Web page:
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Old 02-02-2010, 03:33 AM   #1
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Default too many mods..?

hey guys, anyone else thinking that less is more?

i have added almost every conceivable "mod" and after all the screwing around trying to get each different part to work with the next part i have come to the conclusion that we dont need to buy every single "upgrade". anyone know what i mean? seems to me a little of the old "work smarter, not harder" annalogy would come in real handy sometimes.
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Old 02-02-2010, 06:05 AM   #2
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I know what you mean. I did that with real cars and it cost a lot and not getting any faster (AutoX). Ever since I start RC car last year, my intention is to get myself away from real cars to save some money. Now I'm going crazy trying to buy every rc, parts, radios out there. :?
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Old 02-02-2010, 06:13 AM   #3
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True to some point. When I first got the AX10 I did not plunge in the mod mania, being somewhat happy with it. Slowly I did this and that and the other only to find out that at some point my heavily modded rig performed worse than the nearly stock I had in the begining. Now I have got used to driving it and tuneing it, so it seems that the rig suddenly went 10 steps up.

It is practice that matters most, then the parts.
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Old 02-02-2010, 06:24 AM   #4
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It is more driver than rig. Practice, practice, practice! Then upgrade when something doesn't work. There is tons of tuning to do with a stock rig for little dollars. But at some point the rig will start holding ya back and then the fun begins!
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Old 02-02-2010, 06:27 AM   #5
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I just focused on a stout drivetrain first.Second better steering,and set-up.And third more power!!!!
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Old 02-02-2010, 09:18 AM   #6
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Im in the same spot now...but realizing that MOA might be the way to go...
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Old 02-02-2010, 10:05 AM   #7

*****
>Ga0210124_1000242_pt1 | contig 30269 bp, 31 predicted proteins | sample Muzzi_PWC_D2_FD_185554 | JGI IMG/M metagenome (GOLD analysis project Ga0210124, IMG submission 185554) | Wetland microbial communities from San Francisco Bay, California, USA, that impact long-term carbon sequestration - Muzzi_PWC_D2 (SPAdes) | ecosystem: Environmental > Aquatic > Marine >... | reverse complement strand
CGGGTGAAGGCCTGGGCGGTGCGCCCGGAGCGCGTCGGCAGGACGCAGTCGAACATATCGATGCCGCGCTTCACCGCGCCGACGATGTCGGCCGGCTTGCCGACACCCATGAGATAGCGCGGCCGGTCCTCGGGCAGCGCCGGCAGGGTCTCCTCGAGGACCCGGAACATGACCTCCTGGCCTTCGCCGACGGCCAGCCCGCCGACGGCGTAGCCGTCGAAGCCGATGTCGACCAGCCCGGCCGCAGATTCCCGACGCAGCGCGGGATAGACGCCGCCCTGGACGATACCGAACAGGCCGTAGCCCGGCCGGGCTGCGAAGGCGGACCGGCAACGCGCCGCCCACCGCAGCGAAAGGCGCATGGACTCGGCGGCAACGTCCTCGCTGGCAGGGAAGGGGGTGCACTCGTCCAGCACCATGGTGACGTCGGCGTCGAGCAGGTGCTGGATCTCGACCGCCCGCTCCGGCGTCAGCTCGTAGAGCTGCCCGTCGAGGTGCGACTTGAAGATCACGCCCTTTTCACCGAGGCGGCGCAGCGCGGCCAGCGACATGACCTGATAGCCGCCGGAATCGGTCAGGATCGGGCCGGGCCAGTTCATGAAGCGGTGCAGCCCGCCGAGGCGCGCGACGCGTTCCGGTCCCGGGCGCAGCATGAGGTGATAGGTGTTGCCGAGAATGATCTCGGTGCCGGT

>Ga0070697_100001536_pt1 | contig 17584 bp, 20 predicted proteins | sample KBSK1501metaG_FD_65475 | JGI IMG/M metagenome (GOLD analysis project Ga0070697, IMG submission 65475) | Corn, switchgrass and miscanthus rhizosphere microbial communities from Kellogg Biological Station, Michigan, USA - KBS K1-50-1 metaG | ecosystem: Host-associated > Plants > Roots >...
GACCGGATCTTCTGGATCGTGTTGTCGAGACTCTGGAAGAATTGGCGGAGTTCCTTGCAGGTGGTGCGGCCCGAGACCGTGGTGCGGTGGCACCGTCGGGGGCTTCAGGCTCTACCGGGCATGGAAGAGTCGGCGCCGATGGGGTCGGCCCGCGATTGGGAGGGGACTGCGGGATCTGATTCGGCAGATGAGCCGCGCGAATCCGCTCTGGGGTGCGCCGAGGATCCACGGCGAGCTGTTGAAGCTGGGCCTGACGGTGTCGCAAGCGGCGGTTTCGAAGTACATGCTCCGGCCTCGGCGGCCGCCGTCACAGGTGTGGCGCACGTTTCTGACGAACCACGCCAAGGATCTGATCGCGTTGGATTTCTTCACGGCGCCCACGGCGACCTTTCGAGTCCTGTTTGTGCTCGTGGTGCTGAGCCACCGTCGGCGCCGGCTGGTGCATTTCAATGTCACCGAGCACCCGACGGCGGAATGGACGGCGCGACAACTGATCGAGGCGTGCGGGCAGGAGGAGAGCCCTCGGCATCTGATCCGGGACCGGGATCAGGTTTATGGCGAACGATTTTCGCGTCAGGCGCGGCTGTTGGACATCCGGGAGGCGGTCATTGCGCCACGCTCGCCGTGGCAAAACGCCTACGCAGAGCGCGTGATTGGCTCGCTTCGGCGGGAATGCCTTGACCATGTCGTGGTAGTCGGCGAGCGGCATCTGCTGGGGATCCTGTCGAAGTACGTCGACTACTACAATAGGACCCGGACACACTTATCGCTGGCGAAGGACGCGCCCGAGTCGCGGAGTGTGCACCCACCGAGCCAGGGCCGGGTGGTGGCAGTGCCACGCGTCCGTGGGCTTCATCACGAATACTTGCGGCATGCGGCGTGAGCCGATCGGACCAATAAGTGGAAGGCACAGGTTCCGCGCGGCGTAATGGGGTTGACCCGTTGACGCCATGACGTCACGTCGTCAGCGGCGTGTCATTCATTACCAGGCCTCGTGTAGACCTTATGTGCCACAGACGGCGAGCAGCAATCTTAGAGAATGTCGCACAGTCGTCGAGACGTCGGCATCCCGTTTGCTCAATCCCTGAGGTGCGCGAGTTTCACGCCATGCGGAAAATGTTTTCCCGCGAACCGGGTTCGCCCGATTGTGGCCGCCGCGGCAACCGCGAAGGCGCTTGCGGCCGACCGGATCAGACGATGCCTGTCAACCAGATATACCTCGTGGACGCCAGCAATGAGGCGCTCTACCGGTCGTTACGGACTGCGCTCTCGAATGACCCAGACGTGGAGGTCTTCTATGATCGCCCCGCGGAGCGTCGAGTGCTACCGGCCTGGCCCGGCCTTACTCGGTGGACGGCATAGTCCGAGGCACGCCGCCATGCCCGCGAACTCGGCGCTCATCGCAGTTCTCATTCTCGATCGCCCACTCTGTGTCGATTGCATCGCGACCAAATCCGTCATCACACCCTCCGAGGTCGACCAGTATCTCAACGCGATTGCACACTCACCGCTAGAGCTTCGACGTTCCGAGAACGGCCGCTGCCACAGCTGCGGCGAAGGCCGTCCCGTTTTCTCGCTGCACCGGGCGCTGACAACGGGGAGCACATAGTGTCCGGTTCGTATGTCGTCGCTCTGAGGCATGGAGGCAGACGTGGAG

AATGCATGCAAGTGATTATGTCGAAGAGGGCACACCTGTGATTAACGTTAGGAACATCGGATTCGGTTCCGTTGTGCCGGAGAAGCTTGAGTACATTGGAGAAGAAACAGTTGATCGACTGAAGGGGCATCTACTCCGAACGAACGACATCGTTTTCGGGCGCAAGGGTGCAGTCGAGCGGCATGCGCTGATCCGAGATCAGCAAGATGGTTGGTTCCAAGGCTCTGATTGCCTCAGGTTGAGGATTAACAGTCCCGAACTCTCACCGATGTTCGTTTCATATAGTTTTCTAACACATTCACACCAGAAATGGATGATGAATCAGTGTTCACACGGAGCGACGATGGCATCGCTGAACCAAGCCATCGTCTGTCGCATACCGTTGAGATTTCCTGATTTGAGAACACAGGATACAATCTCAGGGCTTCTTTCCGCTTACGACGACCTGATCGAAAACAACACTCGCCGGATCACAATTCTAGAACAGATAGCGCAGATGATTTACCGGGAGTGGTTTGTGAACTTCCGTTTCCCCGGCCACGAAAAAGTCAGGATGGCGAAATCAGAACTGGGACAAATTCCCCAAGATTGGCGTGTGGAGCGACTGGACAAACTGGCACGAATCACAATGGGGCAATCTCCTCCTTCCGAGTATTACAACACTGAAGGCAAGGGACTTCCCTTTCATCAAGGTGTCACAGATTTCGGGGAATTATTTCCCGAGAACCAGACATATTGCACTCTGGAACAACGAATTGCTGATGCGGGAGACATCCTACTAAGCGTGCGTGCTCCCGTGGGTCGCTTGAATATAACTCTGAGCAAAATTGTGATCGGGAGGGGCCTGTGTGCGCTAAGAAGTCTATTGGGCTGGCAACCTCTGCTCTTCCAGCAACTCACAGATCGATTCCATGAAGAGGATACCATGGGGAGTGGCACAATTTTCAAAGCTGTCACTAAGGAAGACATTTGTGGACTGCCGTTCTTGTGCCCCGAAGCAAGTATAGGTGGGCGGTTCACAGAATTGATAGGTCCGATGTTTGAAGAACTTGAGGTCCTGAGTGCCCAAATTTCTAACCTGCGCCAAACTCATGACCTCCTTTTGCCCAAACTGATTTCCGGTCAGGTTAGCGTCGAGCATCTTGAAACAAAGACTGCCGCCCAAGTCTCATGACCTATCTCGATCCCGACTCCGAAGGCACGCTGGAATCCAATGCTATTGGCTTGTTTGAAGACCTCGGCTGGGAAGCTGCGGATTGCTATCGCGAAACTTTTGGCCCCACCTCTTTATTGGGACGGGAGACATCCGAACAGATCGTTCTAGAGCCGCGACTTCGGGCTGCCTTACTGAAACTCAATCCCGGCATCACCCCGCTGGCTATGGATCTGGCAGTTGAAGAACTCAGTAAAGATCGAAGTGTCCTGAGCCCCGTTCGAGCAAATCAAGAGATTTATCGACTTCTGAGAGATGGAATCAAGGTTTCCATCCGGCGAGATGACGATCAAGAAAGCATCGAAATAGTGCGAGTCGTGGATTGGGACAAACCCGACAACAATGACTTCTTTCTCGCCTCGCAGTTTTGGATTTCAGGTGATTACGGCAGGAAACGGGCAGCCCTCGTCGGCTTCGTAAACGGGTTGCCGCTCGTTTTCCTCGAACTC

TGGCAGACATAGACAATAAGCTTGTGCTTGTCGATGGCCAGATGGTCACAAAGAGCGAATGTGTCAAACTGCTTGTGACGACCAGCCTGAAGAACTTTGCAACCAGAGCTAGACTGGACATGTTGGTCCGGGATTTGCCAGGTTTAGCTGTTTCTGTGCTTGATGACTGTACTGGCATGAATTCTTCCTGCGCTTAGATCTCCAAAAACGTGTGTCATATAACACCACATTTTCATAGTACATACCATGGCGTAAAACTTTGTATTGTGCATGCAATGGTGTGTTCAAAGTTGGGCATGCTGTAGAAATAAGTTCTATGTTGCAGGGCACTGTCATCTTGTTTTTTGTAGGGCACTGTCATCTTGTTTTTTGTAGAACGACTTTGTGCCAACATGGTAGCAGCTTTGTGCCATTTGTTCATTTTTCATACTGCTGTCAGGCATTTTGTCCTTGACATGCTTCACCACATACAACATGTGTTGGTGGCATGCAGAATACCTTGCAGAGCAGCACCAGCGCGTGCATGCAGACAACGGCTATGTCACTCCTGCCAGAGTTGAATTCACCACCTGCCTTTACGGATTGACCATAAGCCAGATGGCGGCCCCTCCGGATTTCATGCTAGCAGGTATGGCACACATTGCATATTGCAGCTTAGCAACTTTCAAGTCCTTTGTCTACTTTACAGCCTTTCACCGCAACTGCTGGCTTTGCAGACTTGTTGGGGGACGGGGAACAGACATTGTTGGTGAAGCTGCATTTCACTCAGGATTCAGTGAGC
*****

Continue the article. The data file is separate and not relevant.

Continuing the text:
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Just getting started and i am trying to keep myself from doing this. I already did several mods, but all were low cost or free. Now I have not even really crawled it and thinking of what to buy to make it better. I keep having to tell myself to run it and then fix what breaks, but part of me says...I dont want it to break so I need to upgrade everything.
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Old 02-02-2010, 11:24 AM   #8
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oldhippie and MadForce hit it right on the head, Practice makes you a better crawler.

Having said that there can be too much modding going on if you arent testing afterwards. If you make a change or a mod, go make a run. Take notes on how it performs. If you dont like it, change it back!

There is also a difference between upgrading and modding. Theres nothing wrong with upgrading to aluminum knuckles. Some upgrades are worth it over others. I personally think Traxxas shafts are the best upgrade I have done!

And about MOA.......those are for ppl that cant make thier shafty perform!
J/K they are very capable crawlers.
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Old 02-02-2010, 11:48 AM   #9
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i loved my rigs as it was pretty much stock. for about three months... then i did my first comp with it back in october. since then ive dumped three grand in tryin all different set ups and a ton of broken parts. come to find out... all i needed was a set of inner springs, and heavy oil... and. alot of drive time.. my rig is a full on comp rig... and im still tryin to catch up with whaut its capable of doing.
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Old 02-02-2010, 11:51 AM   #10
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Quote:
Originally Posted by chops1sc View Post
And about MOA.......those are for ppl that cant make thier shafty perform!
I was just about to say the same thing. Those that give up on shafties after a short amount of time aren't willing to put the drive time in to make themselves better.

Drive like crazy, take the time to read up on suspension tech, learn what tweaks do what, and both the driver and a stock chassis'd Axial will do great things and go far. Once you feel you can't drive it any better, then start upgrading. Do all this honestly and you'll have a well built truck and be a well rounded driver.

Throwing mods at a rig won't make you any better of a driver.
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Old 02-02-2010, 12:02 PM   #11